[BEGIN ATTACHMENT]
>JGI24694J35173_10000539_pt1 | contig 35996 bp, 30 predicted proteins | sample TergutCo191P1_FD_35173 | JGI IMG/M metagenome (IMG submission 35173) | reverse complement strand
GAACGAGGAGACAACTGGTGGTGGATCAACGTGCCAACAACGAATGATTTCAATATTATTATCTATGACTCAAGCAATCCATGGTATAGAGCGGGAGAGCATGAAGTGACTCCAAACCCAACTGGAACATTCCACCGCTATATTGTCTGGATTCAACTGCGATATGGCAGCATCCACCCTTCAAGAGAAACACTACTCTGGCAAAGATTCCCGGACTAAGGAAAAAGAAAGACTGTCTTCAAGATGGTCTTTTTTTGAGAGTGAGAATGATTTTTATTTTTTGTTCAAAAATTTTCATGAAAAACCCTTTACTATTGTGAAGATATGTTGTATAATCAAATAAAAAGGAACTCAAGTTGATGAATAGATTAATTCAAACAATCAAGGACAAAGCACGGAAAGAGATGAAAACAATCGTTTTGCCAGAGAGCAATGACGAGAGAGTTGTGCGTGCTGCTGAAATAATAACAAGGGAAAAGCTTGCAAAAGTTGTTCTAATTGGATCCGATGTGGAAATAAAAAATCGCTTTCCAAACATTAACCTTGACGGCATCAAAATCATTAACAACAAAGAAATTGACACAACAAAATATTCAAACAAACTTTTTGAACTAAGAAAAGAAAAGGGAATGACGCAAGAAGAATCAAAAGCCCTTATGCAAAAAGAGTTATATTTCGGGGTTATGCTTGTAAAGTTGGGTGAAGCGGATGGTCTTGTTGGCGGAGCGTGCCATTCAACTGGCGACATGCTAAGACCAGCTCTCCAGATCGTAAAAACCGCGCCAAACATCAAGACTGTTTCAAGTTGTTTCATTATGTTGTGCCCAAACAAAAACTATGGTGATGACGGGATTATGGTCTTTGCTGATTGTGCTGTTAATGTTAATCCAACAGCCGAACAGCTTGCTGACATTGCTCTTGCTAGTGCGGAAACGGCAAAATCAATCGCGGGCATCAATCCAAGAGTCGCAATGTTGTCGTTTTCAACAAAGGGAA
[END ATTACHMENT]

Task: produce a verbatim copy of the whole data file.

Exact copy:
>JGI24694J35173_10000539_pt1 | contig 35996 bp, 30 predicted proteins | sample TergutCo191P1_FD_35173 | JGI IMG/M metagenome (IMG submission 35173) | reverse complement strand
GAACGAGGAGACAACTGGTGGTGGATCAACGTGCCAACAACGAATGATTTCAATATTATTATCTATGACTCAAGCAATCCATGGTATAGAGCGGGAGAGCATGAAGTGACTCCAAACCCAACTGGAACATTCCACCGCTATATTGTCTGGATTCAACTGCGATATGGCAGCATCCACCCTTCAAGAGAAACACTACTCTGGCAAAGATTCCCGGACTAAGGAAAAAGAAAGACTGTCTTCAAGATGGTCTTTTTTTGAGAGTGAGAATGATTTTTATTTTTTGTTCAAAAATTTTCATGAAAAACCCTTTACTATTGTGAAGATATGTTGTATAATCAAATAAAAAGGAACTCAAGTTGATGAATAGATTAATTCAAACAATCAAGGACAAAGCACGGAAAGAGATGAAAACAATCGTTTTGCCAGAGAGCAATGACGAGAGAGTTGTGCGTGCTGCTGAAATAATAACAAGGGAAAAGCTTGCAAAAGTTGTTCTAATTGGATCCGATGTGGAAATAAAAAATCGCTTTCCAAACATTAACCTTGACGGCATCAAAATCATTAACAACAAAGAAATTGACACAACAAAATATTCAAACAAACTTTTTGAACTAAGAAAAGAAAAGGGAATGACGCAAGAAGAATCAAAAGCCCTTATGCAAAAAGAGTTATATTTCGGGGTTATGCTTGTAAAGTTGGGTGAAGCGGATGGTCTTGTTGGCGGAGCGTGCCATTCAACTGGCGACATGCTAAGACCAGCTCTCCAGATCGTAAAAACCGCGCCAAACATCAAGACTGTTTCAAGTTGTTTCATTATGTTGTGCCCAAACAAAAACTATGGTGATGACGGGATTATGGTCTTTGCTGATTGTGCTGTTAATGTTAATCCAACAGCCGAACAGCTTGCTGACATTGCTCTTGCTAGTGCGGAAACGGCAAAATCAATCGCGGGCATCAATCCAAGAGTCGCAATGTTGTCGTTTTCAACAAAGGGAA